Semitic là gì

Much lượt thích anti-Blaông xã sentiment isn’t always manifested by slurs, anti-Semitism doesn’t always come with a lighted marquee. It’s subtle — shrouded in absent-minded stereotyping, unchallenged colloquialisms, tepid rebukes of inflammatory remarks lượt thích the ones recently made by DeSean Jackson & Niông chồng Cannon or, even worse, no rebukes at all.Bạn sẽ xem: Semitic là gì

Jackson, a star wide receiver with the Philadelphia Eagles, has apologized for his Instagram post of an anti-Semitic quote attributed to Adolf Hitler; và Cannon has issued two apologies for anti-Semitic comments made on his podcast, “Cannon’s Class,” during an interview with Richard Griffin (aka Professor Griff, formerly the “Minister of Information” for the hip-hop group Public Enemy). For Cannon, though ViacomCBS cut ties with him, his contrition was enough for Fox, which is keeping hlặng on as host of its hit competition series “The Masked Singer.”

Both Jackson & Cannon have pledged khổng lồ educate themselves on the subject, a move that would have sầu served everyone better if they had done that before slandering an entire group of people with hurtful conspiracies & accusations. And of course one can’t help but wonder if this newfound desire to learn more is sincere or simply self-preservation. I genuinely hope it is the former. No group owns suffering and no one is too old to grow.

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My first brush with anti-Semitism started at home page. My family didn’t collect Nazi memorabilia or anything conspicuous like that. Growing up, one of my favorite things to vì chưng was visit family members in Chicago. I loved the cookouts, music và trips lớn the Maxwell Street Market many residents “affectionately” referred to as “Jewtown.” One day I asked a family member why it was called that & she said it was because before buying anything we had to lớn first “jew the price down.”

For 40 years that conversation has stuck with me. I didn’t have sầu the vocabulary khổng lồ express or fully understand it baông xã then but I knew enough to feel that there was something fundamentally wrong with the name “Jewtown” and how it was talked about. Despite growing up in the segregated South, I never heard my relatives speak ill of White people and I’m sure no one felt that line of thinking — that shorthvà stereotyping — was harmful.


The first march/prochạy thử I ever attended as an adult was the Million Man March in 1995. A bunch of us from college rode in a university van to Washington, D.C., khổng lồ hear Farrakhan nội dung his thoughts on what Black men needed to vì chưng khổng lồ uplift our communities. I fondly remember all of us singing along to lớn “Ain’t No Stopping Us Now” by McFadden & Whitehead as we approached the đô thị.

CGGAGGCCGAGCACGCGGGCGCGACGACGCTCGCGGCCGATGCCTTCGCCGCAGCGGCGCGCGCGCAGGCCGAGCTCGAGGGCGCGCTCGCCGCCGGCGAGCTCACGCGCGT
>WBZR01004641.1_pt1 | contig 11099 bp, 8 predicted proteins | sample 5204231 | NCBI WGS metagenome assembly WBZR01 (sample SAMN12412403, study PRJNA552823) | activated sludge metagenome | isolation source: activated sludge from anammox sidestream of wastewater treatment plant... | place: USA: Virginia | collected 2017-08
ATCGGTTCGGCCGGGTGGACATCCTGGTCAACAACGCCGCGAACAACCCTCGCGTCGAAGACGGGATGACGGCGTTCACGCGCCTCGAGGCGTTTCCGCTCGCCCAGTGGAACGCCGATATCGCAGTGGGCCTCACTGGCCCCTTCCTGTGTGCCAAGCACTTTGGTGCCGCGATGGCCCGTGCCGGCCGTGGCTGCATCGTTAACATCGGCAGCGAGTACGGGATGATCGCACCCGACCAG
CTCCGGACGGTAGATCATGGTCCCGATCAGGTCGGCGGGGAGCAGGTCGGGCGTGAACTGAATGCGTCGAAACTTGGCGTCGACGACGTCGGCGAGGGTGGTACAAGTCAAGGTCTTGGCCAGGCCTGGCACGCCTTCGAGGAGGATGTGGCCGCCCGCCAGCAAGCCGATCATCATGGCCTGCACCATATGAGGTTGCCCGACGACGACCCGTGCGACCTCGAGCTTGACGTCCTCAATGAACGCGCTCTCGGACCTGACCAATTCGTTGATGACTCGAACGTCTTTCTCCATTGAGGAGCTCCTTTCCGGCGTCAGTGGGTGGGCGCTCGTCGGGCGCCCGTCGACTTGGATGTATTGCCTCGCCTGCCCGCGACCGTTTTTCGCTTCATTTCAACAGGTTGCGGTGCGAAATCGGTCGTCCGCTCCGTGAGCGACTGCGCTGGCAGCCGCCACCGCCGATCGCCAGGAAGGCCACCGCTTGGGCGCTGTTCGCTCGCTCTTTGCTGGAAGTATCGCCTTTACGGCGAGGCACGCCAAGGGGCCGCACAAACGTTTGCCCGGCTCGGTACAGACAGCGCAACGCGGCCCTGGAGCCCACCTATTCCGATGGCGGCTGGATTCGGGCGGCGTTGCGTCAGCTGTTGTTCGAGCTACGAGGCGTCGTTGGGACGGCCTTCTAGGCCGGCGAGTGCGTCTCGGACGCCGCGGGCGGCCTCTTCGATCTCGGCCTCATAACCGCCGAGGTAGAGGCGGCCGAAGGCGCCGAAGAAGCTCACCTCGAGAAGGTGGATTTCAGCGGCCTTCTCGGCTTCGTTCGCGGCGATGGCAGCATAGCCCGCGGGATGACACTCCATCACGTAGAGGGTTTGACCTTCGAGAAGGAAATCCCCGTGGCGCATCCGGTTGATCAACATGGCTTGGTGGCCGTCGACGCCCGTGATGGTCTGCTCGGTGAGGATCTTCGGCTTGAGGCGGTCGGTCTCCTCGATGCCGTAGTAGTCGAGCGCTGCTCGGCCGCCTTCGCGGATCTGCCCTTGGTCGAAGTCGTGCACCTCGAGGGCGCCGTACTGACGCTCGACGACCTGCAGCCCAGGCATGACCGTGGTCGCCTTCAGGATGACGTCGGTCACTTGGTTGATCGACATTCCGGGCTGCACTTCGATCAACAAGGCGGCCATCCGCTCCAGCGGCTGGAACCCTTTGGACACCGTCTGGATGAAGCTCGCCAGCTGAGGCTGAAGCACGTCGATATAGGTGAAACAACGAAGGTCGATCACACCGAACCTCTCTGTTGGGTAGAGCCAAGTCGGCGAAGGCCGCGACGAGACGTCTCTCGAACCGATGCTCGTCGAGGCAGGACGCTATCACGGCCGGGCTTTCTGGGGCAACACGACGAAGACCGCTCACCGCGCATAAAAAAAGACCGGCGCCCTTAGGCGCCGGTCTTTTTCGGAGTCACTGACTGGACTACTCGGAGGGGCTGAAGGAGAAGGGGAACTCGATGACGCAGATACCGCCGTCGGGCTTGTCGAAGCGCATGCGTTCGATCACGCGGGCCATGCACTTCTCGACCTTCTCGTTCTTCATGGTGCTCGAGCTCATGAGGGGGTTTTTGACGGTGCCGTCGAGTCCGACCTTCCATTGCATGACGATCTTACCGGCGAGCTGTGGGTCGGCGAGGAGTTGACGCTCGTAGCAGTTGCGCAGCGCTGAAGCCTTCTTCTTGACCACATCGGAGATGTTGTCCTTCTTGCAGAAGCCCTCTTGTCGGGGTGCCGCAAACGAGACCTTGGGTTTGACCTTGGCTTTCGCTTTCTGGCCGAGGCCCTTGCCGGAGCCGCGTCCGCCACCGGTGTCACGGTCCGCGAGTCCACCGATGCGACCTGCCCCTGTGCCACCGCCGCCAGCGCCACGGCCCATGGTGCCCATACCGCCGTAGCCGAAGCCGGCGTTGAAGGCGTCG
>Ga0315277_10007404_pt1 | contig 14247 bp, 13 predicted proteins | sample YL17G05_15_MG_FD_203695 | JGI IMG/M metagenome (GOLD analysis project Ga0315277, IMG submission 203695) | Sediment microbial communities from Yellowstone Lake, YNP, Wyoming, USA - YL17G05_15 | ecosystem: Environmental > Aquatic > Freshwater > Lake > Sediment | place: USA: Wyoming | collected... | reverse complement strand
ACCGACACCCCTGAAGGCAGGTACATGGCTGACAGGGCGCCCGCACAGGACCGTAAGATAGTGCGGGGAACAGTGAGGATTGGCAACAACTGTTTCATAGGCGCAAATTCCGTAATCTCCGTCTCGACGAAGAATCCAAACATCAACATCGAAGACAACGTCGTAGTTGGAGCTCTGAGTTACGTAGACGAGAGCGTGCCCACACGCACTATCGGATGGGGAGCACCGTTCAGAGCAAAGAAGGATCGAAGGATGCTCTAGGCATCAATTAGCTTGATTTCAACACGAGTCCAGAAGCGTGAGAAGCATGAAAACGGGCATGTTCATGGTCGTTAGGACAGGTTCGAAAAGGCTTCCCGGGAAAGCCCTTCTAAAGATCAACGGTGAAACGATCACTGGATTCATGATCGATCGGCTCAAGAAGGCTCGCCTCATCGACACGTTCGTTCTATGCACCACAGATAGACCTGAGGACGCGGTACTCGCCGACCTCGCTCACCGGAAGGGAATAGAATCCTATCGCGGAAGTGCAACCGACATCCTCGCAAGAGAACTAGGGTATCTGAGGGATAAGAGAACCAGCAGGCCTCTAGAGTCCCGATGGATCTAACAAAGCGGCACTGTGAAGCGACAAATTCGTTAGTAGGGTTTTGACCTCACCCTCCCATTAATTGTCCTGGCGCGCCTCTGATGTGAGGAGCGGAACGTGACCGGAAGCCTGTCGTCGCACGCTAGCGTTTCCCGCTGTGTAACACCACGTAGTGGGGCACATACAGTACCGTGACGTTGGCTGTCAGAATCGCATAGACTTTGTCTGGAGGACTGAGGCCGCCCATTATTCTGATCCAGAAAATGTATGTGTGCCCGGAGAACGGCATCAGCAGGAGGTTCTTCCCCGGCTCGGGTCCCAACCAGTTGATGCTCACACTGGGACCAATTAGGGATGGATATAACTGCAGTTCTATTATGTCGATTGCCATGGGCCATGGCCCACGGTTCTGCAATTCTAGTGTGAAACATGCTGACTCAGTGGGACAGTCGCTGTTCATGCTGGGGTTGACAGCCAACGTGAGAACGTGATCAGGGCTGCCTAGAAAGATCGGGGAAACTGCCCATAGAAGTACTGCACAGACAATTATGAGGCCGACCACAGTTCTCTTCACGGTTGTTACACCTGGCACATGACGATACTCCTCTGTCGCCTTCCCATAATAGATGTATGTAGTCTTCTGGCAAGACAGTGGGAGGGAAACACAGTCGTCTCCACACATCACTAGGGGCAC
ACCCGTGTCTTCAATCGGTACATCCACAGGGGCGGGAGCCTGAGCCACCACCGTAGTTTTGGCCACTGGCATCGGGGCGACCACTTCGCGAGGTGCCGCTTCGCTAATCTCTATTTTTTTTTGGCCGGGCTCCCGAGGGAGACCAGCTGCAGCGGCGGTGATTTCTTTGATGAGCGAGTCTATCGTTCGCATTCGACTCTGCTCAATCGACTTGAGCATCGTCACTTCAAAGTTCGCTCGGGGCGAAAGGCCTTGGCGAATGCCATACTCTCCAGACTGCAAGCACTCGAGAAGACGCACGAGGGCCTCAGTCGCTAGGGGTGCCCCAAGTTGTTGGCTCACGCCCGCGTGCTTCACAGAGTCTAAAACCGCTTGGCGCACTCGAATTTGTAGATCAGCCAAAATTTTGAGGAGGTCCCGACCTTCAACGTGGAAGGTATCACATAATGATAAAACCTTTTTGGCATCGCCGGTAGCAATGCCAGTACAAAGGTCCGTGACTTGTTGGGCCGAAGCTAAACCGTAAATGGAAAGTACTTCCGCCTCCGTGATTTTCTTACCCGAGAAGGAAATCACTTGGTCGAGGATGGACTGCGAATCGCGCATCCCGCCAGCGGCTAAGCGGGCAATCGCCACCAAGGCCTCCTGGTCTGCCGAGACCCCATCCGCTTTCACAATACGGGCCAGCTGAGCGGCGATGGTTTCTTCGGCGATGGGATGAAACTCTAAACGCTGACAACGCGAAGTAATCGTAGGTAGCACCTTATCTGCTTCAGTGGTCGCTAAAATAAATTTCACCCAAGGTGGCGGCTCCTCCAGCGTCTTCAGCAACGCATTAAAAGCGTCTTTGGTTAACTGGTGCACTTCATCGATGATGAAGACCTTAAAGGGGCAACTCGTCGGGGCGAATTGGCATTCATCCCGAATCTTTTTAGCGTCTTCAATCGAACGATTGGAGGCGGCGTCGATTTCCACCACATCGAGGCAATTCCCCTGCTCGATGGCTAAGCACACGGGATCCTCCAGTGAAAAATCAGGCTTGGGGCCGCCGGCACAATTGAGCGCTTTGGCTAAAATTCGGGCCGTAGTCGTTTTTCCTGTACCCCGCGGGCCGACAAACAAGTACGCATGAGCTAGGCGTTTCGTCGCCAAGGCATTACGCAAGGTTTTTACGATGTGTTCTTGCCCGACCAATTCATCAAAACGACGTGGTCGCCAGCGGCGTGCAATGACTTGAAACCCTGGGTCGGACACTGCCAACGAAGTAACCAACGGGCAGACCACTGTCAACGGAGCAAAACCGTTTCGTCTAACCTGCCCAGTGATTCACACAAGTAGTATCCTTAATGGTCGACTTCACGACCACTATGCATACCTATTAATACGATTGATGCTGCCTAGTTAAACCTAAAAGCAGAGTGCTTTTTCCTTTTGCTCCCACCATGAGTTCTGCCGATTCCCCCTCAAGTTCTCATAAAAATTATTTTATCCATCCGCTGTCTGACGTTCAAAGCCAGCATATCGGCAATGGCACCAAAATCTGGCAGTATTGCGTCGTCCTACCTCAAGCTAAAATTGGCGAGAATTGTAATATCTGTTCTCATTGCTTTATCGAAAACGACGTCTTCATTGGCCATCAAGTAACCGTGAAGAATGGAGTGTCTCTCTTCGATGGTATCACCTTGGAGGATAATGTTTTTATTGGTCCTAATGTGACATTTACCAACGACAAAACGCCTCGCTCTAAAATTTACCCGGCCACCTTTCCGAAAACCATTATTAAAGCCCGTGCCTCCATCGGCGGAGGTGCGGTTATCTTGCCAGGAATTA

It was incredibly powerful to see so many brothers — young và old — gathered for the sole purpose of making a difference baông xã trang chính. Because of that day và Minister Farrakhan, I began reading more; worked to help underserved youth; even walked the streets with my church to disrupt drug dealers on the corners và discourage gang violence.

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I tried my best to lớn ignore the occasional anti-Semitic sertháng that reminded me of the day I was told khổng lồ “jew the price down.” Eventually Farrakhan’s repulsive sầu words about the Jewish community became too much for me to lớn ignore. I just don’t believe you need to lớn tear another group down in order lớn lift your group up. Exposing lies and dismantling unjust systems I’m all here for — but talk of White devils? Nah, man, that just ain’t how I’m built. And if a popular leader were lớn refer khổng lồ my community as Blachồng devils, I’m sure the response would be adjusted accordingly.

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As I said earlier, my family didn’t mean any harm with their stereotypes, they just didn’t know any better. Jackson & lớn a degree Cannon also voiced a laông xã of clarity on the issues in their subsequent apologies. (“I feel ashamed of the uninformed và naive sầu place that these words came from,” Cannon tweeted Wednesday.) But the ignorance of the offender doesn’t explain away everything about these recent episodes. It doesn’t explain why public chastisement over anti-Semitic comments is fairly muted when compared lớn the reaction khổng lồ racists’ remarks. It doesn’t explain why some Blachồng people feel that disparaging Jewish people is an essential element lớn liberation.

In fact, I believe sầu it has the opposite effect because it undermines the very principle that the struggle for equality is rooted in: khổng lồ be judged by the nội dung of our character. I hope before the next person of note — Blaông xã or otherwise — decides khổng lồ cốt truyện some thoughts on an entire group of people they remember that.

Chuyên mục: Kiến Thức